Washington D.C; A recent study has pointed out that large solar storms are capable of 'dodging' the detection systems on Earth.
According to observations from the Tihany Magnetic Observatory in Hungary, the indices used by scientists to assess the Sun's geomagnetic perturbations to the Earth are unable to detect some of these events, which could put both power supply and communication networks at risk.
The Tihany Magnetic Observatory registered a solar storm similar to the largest one ever recorded while other observatories were completely unaware of the event.
In 1859 the largest and most powerful solar storm ever recorded, also known as the Carrington Event or the Carrington Flare in honour of the English Astronomer Richard Carrington who observed it, was detected at the Colaba Observatory in India. This solar storm allowed for the observation of auroras at latitudes as low as Madrid and even the Caribbean Sea. However, the storm was also the cause of power outages and fires at telegraph system facilities all over Europe and North America.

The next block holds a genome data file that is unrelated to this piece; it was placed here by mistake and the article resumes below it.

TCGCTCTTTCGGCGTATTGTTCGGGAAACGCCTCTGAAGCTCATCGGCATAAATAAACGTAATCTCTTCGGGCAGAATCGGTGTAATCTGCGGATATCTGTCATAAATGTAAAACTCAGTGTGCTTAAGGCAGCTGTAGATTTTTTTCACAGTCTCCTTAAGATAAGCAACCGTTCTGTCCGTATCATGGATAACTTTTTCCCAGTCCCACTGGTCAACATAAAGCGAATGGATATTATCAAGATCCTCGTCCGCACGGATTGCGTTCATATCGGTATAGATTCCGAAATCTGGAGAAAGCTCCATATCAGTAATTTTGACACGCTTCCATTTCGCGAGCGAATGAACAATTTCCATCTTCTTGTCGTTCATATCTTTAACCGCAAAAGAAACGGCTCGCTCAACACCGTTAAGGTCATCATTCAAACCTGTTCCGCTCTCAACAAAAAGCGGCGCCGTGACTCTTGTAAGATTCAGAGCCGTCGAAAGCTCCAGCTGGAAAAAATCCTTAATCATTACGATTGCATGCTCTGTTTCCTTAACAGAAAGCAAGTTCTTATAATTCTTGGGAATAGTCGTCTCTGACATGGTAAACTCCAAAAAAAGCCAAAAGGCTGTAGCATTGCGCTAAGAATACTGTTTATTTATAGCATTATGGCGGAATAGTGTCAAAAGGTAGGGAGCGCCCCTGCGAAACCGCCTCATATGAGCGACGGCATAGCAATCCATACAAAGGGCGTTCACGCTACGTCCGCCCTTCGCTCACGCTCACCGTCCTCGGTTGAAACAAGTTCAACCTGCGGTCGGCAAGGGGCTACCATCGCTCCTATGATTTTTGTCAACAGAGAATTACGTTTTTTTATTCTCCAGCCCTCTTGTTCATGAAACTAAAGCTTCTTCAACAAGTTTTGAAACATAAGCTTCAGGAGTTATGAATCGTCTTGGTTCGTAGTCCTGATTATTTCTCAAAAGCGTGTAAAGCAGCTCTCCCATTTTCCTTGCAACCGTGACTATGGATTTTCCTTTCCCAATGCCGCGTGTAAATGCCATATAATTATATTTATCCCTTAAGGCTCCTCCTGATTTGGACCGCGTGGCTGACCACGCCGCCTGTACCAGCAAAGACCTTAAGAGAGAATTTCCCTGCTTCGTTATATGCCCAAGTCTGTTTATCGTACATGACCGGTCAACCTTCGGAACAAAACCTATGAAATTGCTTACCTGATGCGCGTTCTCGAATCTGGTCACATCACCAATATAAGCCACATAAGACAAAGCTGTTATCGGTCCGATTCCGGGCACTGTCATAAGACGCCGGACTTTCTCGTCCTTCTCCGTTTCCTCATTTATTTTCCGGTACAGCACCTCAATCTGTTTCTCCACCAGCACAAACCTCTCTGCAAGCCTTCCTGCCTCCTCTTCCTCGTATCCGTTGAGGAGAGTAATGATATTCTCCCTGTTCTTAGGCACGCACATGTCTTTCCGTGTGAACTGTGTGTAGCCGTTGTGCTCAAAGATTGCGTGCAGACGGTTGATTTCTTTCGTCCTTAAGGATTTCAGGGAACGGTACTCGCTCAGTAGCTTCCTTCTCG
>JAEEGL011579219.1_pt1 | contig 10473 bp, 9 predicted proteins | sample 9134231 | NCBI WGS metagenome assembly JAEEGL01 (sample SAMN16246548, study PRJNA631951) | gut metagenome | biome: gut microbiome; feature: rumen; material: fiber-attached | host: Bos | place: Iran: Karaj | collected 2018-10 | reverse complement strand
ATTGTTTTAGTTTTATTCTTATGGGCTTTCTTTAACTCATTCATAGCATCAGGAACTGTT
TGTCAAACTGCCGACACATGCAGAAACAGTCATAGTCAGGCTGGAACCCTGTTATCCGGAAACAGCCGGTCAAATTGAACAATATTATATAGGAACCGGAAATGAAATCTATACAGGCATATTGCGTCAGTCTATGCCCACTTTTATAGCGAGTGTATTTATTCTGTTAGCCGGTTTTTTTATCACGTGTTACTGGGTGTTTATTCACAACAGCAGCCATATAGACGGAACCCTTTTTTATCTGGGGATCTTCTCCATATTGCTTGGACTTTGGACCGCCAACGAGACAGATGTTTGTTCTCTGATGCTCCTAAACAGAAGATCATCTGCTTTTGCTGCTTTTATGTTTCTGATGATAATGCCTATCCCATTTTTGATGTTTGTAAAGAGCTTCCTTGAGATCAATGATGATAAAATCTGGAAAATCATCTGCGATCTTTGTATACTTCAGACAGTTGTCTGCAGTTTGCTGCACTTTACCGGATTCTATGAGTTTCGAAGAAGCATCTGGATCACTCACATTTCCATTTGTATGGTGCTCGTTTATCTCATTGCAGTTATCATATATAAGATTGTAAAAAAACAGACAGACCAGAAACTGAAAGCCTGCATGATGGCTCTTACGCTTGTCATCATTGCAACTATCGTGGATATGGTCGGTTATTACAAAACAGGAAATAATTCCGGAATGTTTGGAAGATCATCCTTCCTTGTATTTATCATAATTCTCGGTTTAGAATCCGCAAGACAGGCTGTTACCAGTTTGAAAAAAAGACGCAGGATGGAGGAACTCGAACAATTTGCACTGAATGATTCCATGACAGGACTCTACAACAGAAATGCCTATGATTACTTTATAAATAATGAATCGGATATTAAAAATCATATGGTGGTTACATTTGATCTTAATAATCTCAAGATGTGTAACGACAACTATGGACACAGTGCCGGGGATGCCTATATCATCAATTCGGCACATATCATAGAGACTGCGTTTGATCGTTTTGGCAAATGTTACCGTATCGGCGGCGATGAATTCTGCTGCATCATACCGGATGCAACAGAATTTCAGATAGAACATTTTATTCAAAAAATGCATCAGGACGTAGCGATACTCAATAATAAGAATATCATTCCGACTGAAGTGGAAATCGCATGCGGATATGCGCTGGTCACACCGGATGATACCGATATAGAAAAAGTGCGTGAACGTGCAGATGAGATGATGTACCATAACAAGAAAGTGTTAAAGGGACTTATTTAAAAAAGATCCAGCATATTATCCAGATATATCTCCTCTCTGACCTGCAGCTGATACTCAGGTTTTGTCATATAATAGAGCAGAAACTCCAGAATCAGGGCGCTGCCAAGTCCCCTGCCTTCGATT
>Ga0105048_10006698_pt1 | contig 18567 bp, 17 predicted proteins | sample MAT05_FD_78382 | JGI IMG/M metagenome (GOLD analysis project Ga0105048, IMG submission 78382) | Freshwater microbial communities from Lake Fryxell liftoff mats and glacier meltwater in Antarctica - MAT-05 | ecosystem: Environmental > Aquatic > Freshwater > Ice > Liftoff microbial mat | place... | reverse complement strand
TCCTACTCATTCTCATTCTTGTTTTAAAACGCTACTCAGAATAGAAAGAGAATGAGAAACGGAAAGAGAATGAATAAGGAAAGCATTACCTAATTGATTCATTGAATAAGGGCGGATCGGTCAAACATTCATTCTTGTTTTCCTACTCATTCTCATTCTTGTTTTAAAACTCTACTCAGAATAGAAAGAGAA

Ever since, geomagnetic storms caused by the Sun pose a serious threat to a society that is increasingly dependent on technology, in addition to directly posing serious danger to power and communication networks. In order to avoid this risk scientists have developed several indices that can help to both analyse and predict this phenomenon.
Two of the most widely used indices for measuring geomagnetic storms are the Dst (Disturbance storm time) and a more precise version called SYM-H -. One of the large solar storms was the Halloween Solar Storm that took place between October and November of 2003.
Nevertheless, neither Dst nor SYM-H was able to detect the magnetic perturbation that affected the Earth precisely at that time, specifically on 29 October 2003. This solar event was extraordinarily similar to the Carrington Flare of 1859. The Halloween Solar Storm affected power plants both in Sweden and South Africa where several transformers were burnt.
The event was recorded at the Tihany Magnetic Observatory in Hungary. A team of researchers from the University of Alcala has now analysed the official indices' failure to detect that event, and is now reporting on the potential consequences.
The study appears in Journal of Space Weather and Space Climate.